More than a gangster actor
Shereita Grizzle, Gleaner Writer
Paul Campbell has firmly established himself as one of Jamaica's leading actors and has also been recognised internationally for his contribution to the film industry. He may be familiar to movie lovers as the fearsome gangster, Mad Max, from the hit movie 'Shottas', or tough policeman, Capone, from 'Third World Cop', but the renowned actor is much more multifaceted than those who know him solely from the screen may realise.
He gave The Sunday Gleaner an overview of his various endeavours at an exclusive party in Constant Spring, where he and members of the upcoming flick, Jamaican Mafia, were in high spirits ahead of the movie's premiere. The actor spoke candidly about his life outside of acting and the need for persons to establish the difference between a character in a movie and the person bringing that character to life.
Campbell explained that while most of the characters he has portrayed in movies display violent tendencies, he leads a very different life. "People must understand and realise that an actor is an actor. That's the job, but I lead a very different life," he said. "I paint and I teach; many people don't know that about me."
proclamation for teaching
He recently received a proclamation for teaching from the Mayor of Mt Vernon in the United States, where Campbell teaches students from the Mt Vernon High School. He has also done several lectures at the Northern Caribbean University.
Campbell admitted that making it to the top of the acting world in Jamaica was difficult and pointed out that in order to make it in the business, he had to leave the island he loved dearly. "It is a sad reality, but in order to make it seriously in the industry, you have to leave Jamaica. There is so much to learn and, unfortunately, you can't learn all that here," he said.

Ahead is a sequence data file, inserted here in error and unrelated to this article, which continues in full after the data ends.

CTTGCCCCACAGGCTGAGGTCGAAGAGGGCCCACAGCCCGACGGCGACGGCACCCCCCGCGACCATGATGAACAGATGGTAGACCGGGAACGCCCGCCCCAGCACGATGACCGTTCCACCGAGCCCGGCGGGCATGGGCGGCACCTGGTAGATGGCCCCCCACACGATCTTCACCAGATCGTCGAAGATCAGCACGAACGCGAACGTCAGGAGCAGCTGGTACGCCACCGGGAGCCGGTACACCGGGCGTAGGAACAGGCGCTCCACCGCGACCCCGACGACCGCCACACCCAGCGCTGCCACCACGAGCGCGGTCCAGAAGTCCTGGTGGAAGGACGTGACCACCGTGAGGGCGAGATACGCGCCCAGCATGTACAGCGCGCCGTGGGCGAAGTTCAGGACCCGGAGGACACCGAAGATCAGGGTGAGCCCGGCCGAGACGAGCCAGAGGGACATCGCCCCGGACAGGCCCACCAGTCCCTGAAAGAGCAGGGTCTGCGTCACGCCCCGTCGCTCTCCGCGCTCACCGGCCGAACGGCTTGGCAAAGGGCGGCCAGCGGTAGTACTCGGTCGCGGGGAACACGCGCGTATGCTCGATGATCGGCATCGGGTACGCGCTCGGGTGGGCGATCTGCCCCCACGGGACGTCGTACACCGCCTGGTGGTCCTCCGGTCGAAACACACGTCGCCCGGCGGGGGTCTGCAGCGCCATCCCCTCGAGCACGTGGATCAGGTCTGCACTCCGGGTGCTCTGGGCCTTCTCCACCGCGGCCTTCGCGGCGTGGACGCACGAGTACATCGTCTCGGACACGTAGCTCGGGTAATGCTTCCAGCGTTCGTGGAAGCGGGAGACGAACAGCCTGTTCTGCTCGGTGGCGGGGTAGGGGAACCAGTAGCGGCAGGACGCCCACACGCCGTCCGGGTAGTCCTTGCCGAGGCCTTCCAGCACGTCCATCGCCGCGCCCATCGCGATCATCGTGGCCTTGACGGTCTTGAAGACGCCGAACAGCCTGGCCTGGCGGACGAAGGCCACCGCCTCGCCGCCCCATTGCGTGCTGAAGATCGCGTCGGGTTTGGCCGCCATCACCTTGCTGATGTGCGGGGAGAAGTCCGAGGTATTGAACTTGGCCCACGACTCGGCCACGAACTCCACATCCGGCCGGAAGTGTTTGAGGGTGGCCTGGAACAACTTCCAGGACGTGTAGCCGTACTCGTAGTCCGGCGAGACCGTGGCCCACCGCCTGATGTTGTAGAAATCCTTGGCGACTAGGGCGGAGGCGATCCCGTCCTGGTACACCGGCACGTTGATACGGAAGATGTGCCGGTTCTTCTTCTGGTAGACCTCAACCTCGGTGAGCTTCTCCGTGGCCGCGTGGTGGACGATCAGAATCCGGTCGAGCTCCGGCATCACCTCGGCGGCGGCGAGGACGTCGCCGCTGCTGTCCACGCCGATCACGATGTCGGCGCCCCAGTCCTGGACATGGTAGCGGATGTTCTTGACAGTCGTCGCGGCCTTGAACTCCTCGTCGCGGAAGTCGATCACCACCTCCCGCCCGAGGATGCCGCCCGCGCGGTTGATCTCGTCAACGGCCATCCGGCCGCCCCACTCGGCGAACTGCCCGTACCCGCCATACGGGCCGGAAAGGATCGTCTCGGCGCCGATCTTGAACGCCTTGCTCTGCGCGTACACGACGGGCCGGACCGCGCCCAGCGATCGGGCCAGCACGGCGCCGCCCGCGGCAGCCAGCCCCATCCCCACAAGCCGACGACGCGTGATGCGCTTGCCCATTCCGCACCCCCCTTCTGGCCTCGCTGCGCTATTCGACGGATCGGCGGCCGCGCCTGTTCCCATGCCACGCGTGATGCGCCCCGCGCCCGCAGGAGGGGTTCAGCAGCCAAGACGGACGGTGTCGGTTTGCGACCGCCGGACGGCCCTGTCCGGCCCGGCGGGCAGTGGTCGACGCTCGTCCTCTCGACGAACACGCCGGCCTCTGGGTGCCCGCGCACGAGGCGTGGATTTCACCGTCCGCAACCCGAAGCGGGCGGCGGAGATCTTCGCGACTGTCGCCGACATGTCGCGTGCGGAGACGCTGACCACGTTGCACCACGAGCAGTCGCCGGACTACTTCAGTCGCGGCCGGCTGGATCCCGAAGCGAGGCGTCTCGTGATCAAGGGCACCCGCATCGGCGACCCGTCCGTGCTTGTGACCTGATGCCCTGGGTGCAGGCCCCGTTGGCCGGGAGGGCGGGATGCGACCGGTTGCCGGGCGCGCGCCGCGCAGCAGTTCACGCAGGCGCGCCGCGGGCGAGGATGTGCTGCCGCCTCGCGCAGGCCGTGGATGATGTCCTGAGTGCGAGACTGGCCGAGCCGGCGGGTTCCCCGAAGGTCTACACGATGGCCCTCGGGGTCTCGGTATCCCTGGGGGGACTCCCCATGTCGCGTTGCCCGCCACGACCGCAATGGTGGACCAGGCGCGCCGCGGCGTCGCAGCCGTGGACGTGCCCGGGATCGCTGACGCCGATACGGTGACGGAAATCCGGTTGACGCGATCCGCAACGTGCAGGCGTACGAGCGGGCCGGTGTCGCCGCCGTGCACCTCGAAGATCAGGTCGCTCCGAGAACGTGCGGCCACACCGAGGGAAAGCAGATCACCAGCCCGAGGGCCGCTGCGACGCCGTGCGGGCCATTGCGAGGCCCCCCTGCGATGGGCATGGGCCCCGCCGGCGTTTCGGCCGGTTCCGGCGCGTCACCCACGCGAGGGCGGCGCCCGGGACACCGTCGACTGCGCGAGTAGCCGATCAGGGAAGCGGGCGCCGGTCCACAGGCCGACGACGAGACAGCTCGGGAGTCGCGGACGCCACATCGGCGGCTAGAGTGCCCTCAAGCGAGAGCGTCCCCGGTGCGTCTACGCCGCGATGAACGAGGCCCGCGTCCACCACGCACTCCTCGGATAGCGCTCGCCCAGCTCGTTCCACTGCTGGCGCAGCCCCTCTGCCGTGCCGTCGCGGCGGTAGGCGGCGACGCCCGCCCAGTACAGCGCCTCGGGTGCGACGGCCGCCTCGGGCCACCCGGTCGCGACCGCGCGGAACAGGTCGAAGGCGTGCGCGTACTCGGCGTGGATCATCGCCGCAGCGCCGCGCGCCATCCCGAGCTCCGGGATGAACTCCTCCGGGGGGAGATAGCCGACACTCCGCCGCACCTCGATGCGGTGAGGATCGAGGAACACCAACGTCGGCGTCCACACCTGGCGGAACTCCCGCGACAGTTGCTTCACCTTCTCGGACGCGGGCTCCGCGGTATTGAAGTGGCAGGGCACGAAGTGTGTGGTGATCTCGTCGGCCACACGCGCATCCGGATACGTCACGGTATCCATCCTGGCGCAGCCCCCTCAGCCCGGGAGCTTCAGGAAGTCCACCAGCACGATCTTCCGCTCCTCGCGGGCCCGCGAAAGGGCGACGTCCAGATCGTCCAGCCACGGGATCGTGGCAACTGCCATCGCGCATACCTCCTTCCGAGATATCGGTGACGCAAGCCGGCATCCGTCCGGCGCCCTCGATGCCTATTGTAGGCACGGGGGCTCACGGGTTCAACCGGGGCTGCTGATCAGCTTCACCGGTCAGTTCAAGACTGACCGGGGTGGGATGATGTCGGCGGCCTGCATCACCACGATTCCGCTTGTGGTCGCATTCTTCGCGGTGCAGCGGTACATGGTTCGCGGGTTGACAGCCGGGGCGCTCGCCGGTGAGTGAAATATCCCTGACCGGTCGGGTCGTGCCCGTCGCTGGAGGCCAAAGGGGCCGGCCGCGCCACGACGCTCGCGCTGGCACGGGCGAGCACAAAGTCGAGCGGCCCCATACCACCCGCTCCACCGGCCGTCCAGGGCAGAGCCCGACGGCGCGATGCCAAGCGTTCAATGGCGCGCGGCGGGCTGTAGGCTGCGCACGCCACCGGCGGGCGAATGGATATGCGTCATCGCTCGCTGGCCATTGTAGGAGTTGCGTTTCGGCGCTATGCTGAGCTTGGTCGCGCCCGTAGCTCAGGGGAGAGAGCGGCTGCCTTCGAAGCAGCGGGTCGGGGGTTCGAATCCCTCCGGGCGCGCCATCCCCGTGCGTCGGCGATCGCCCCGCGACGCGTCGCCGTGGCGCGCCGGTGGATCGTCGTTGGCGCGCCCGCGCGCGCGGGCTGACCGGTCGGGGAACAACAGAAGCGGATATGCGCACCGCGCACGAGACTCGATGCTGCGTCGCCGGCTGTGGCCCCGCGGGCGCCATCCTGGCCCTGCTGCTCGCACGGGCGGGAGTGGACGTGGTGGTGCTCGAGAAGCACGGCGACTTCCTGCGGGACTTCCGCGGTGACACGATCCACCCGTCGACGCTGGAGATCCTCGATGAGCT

Most of Campbell's roles portray the violent aspect of Jamaican society, but his most recent initiative aims at spreading a completely different message. "I launched an initiative called Stretch, where I teach children to shoot with the camera and not the gun," he explained.
Keen on leaving a legacy, Campbell also spoke of his plans to aid in further developing Jamaica's film industry. "With help from Government, I'd love to spearhead a department to make a success of the film industry in Jamaica. Our resources are enormous and we are a brilliant people," he said.
He did not hold back on stating his opinion for the stagnation of the Jamaican film industry. "The Government lacks vision; they don't see the bigger picture. They need to educate themselves about what happens in the marketplace globally, because whether or not we realise it, we have to compete globally," Campbell said.
The well-travelled actor explained that Jamaica is seen as a huge brand overseas and has seen first-hand how others have capitalised on Brand Jamaica. "Jamaica is branded in such a big way that other people are using Jamaica's name, so what is it that is taking our leaders and the Government so long to come to the realisation?" Campbell demanded.
He offered a solution to one area of exploitation of Jamaica's resources. "We need to establish unions that will ensure that when foreigners come to our shores to use our country and our resources, we get the majority of the benefits," Campbell proposed.